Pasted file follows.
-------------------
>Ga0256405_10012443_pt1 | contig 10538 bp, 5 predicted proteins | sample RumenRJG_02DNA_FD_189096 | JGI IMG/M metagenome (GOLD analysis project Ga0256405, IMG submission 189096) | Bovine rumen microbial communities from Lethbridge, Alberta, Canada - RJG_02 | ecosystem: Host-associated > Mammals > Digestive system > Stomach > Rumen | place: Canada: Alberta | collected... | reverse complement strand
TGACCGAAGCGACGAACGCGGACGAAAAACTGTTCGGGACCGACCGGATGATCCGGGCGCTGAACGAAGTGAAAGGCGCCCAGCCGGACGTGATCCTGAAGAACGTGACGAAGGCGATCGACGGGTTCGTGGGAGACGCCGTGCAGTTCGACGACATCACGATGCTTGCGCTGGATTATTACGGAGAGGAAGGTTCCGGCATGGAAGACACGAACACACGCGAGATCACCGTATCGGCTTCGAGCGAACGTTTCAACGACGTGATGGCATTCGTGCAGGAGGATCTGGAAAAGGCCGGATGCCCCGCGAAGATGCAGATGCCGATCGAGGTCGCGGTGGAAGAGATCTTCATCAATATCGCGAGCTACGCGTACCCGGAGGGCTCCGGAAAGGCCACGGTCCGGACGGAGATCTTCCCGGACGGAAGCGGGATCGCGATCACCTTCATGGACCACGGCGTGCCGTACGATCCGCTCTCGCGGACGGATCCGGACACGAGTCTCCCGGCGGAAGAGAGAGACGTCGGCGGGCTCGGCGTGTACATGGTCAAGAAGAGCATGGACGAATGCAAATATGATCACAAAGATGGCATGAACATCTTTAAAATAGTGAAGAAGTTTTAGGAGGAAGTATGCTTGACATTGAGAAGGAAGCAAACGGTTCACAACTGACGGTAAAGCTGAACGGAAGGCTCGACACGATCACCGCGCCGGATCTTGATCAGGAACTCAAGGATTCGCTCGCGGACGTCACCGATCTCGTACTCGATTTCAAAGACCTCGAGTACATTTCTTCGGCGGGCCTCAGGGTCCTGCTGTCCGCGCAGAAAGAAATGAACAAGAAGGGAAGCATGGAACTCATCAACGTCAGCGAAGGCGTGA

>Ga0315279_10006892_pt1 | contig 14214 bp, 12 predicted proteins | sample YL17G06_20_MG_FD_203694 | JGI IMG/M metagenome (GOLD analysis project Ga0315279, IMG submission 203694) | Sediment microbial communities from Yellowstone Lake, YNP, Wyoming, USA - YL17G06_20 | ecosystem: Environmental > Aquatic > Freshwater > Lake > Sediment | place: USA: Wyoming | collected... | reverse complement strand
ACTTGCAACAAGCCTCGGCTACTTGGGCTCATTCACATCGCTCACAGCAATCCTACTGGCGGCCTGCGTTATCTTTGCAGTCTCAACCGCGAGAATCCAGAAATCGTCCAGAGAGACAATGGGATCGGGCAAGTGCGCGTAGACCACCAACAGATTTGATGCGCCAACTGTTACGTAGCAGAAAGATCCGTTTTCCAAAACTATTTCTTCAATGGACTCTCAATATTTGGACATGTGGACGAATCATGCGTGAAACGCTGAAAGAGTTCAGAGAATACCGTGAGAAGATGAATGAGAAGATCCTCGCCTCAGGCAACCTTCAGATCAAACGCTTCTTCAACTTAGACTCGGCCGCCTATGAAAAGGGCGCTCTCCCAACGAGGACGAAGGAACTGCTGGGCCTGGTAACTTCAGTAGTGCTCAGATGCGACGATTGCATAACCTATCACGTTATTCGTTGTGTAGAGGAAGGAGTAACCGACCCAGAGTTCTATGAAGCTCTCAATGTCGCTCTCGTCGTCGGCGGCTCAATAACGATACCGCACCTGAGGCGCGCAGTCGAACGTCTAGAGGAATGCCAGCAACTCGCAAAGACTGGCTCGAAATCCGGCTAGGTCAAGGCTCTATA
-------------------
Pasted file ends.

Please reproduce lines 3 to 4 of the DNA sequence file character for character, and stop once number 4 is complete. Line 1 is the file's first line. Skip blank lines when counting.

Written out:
>Ga0315279_10006892_pt1 | contig 14214 bp, 12 predicted proteins | sample YL17G06_20_MG_FD_203694 | JGI IMG/M metagenome (GOLD analysis project Ga0315279, IMG submission 203694) | Sediment microbial communities from Yellowstone Lake, YNP, Wyoming, USA - YL17G06_20 | ecosystem: Environmental > Aquatic > Freshwater > Lake > Sediment | place: USA: Wyoming | collected... | reverse complement strand
ACTTGCAACAAGCCTCGGCTACTTGGGCTCATTCACATCGCTCACAGCAATCCTACTGGCGGCCTGCGTTATCTTTGCAGTCTCAACCGCGAGAATCCAGAAATCGTCCAGAGAGACAATGGGATCGGGCAAGTGCGCGTAGACCACCAACAGATTTGATGCGCCAACTGTTACGTAGCAGAAAGATCCGTTTTCCAAAACTATTTCTTCAATGGACTCTCAATATTTGGACATGTGGACGAATCATGCGTGAAACGCTGAAAGAGTTCAGAGAATACCGTGAGAAGATGAATGAGAAGATCCTCGCCTCAGGCAACCTTCAGATCAAACGCTTCTTCAACTTAGACTCGGCCGCCTATGAAAAGGGCGCTCTCCCAACGAGGACGAAGGAACTGCTGGGCCTGGTAACTTCAGTAGTGCTCAGATGCGACGATTGCATAACCTATCACGTTATTCGTTGTGTAGAGGAAGGAGTAACCGACCCAGAGTTCTATGAAGCTCTCAATGTCGCTCTCGTCGTCGGCGGCTCAATAACGATACCGCACCTGAGGCGCGCAGTCGAACGTCTAGAGGAATGCCAGCAACTCGCAAAGACTGGCTCGAAATCCGGCTAGGTCAAGGCTCTATA